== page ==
By Tammy Scileppi
Steven Hitt said he is very honored to be acknowledged for the work he has been doing as managing director for the LaGuardia Performing Arts Center and as adjunct assistant professor of Dance and Human Services at LaGuardia Community College in Long Island City.
“Since arriving, I have had the great opportunity to meet some very special people, doing some amazing work around this borough,” he said. “My team and I have worked to build a theater organization this community can claim with pride. We’ve developed an opportunity for artists to come into our space and develop new work. Through theatre and dance, they tell stories we are lucky to hear.”
The multi-talented New Yorker has directed and/or choreographed productions of “Fiddler on the Roof,” “The Fantasticks,” “For Colored Girls Who Have Considered Suicide/When the Rainbow is Enuf,” “Into the Woods,” “Stepping Out” and “Cabaret.”
Most recently at the performing arts center, Hitt has created the role of Sadik in the English translation of Ozen Yula’s play “For Rent.” He has also portrayed Lincoln in a workshop production of “Lincoln and Son,” Mysterious Man in “Into the Woods,” and Sparger in “Kennedy’s Children.” Other favorite roles include Gallo in “The Fantasticks” and James in “Children of a Lesser God.”
As executive director of PACT Training Inc., he has trained people on how to conduct difficult conversations in various situations.
Hitt maintains a focus on theatre for social change as an artist, embracing such subjects as homelessness, sexual assault, sex workers, gang violence, bullying, LGBT issues and economic divisions.
He is co-author of the book, “Superheroes Unmasked: An Amazing Approach to Helping Children Learn Social/Emotional Insights and Skills.”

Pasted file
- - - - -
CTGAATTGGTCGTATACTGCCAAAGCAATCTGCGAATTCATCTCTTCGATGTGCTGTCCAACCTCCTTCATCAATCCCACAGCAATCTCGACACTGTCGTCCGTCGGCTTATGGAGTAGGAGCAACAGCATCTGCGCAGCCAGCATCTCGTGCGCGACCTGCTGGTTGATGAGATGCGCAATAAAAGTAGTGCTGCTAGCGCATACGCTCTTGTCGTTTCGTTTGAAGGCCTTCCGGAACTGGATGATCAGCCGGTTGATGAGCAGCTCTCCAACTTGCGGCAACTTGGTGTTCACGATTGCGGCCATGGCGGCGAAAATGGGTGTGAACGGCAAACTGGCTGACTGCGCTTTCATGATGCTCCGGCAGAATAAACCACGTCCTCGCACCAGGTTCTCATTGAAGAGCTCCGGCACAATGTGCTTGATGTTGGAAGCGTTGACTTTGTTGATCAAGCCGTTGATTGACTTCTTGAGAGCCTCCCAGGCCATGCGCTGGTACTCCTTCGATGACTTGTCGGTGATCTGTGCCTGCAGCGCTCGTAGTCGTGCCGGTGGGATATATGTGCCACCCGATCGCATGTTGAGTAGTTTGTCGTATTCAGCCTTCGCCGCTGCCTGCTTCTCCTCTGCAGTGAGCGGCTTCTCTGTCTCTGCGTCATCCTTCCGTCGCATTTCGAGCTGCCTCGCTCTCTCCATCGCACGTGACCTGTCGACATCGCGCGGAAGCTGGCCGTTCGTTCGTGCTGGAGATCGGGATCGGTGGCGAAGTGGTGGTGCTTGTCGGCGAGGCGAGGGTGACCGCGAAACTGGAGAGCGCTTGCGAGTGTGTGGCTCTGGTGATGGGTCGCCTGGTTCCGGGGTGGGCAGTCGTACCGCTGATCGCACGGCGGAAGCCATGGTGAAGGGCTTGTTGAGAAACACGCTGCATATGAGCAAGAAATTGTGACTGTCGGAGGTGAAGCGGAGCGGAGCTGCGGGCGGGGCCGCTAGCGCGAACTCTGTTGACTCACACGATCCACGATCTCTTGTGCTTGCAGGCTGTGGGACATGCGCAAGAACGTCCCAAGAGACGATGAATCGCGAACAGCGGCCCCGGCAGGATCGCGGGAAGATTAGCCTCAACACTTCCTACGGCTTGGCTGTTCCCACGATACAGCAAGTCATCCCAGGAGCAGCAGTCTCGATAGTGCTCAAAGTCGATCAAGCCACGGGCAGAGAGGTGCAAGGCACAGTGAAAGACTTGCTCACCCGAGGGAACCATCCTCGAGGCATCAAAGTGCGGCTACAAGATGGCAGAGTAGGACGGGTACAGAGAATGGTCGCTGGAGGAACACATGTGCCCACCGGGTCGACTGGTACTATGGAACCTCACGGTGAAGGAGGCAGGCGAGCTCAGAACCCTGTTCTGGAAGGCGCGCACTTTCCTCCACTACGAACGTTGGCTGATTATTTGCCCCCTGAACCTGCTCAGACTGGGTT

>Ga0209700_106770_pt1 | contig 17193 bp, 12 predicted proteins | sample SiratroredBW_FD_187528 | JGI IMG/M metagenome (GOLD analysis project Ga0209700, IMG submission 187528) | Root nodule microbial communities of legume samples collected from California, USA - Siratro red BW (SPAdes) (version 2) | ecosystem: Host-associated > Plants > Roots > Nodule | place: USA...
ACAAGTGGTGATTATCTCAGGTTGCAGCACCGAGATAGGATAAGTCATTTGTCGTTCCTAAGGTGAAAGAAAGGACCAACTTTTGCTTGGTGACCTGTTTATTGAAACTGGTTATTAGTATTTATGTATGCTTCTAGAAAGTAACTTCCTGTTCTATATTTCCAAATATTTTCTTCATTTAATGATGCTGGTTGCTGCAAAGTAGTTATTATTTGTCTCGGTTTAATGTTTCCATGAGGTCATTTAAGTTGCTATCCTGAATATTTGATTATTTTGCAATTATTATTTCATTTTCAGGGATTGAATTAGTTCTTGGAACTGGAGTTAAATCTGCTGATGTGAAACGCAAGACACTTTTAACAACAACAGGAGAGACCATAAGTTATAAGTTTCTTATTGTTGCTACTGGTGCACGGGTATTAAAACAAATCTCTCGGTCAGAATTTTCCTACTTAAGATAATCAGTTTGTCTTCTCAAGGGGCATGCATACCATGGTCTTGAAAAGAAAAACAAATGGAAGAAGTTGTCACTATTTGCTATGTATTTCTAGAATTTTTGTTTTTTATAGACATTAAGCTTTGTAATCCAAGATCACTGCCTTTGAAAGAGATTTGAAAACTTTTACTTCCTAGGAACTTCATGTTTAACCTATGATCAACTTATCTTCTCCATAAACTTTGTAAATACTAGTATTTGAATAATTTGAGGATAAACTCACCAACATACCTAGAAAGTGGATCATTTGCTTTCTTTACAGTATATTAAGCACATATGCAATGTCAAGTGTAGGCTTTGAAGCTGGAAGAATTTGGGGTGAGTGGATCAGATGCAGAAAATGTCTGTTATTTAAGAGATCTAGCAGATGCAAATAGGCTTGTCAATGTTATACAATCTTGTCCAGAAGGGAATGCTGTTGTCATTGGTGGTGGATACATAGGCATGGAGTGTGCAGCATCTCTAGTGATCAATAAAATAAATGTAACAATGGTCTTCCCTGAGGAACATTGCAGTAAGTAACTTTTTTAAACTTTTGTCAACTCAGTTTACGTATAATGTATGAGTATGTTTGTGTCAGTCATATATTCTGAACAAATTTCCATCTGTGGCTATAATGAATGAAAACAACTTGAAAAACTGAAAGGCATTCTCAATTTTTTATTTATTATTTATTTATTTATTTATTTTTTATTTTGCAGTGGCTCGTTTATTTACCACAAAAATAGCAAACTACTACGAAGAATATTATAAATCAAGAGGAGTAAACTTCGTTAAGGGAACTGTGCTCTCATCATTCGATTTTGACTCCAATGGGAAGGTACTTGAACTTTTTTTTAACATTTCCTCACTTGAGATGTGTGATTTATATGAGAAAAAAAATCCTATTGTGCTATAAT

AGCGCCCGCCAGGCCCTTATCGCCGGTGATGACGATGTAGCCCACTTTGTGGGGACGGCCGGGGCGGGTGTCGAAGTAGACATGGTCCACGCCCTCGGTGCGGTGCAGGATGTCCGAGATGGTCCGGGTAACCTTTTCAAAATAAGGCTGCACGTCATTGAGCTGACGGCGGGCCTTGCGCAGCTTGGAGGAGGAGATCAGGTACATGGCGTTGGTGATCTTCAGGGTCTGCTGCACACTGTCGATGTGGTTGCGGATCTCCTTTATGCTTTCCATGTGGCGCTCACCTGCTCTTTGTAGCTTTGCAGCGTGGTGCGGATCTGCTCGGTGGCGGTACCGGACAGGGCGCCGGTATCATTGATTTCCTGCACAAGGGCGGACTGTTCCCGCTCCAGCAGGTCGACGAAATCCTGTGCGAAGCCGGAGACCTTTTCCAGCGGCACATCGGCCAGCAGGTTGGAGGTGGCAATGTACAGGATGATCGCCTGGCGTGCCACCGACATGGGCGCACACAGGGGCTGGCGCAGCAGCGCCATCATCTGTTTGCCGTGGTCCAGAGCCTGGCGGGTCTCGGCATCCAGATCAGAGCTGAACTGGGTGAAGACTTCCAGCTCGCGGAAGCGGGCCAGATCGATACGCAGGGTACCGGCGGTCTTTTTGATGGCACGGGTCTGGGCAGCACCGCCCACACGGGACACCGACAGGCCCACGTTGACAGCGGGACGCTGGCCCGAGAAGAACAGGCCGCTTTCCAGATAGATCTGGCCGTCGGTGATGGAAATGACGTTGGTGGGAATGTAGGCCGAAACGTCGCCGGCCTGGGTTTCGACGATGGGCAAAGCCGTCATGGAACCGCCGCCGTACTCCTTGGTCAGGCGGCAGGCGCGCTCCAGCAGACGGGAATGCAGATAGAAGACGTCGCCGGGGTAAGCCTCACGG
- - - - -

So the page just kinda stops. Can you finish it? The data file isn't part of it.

And as a performer, Hitt has appeared on Broadway and in the international company of “A Chorus Line,” danced at the Met with American Ballet Theatre in “Sleeping Beauty,” sung at Carnegie Hall, and performed at the Apollo Theater.
He said he believes in the power of using the arts to tell stories that might challenge people’s thinking about, and understanding of, others.
“When you live in the most diverse community in the country—probably the world—we find so many rich stories to tell. Many of those stories come right out of the student body of the college. The students of LaGuardia Community College have had such rich lives already, and those stories have helped me grow as an individual, and honestly caused me to become a social activist, trying to give a voice to the voiceless.
“That is something I did not expect at all eight years ago when I arrived on the scene. I knew I was an artist and a good administrator. I’ve also learned I love teaching and being a mentor to the future voices of theatre in this city. What a privilege.”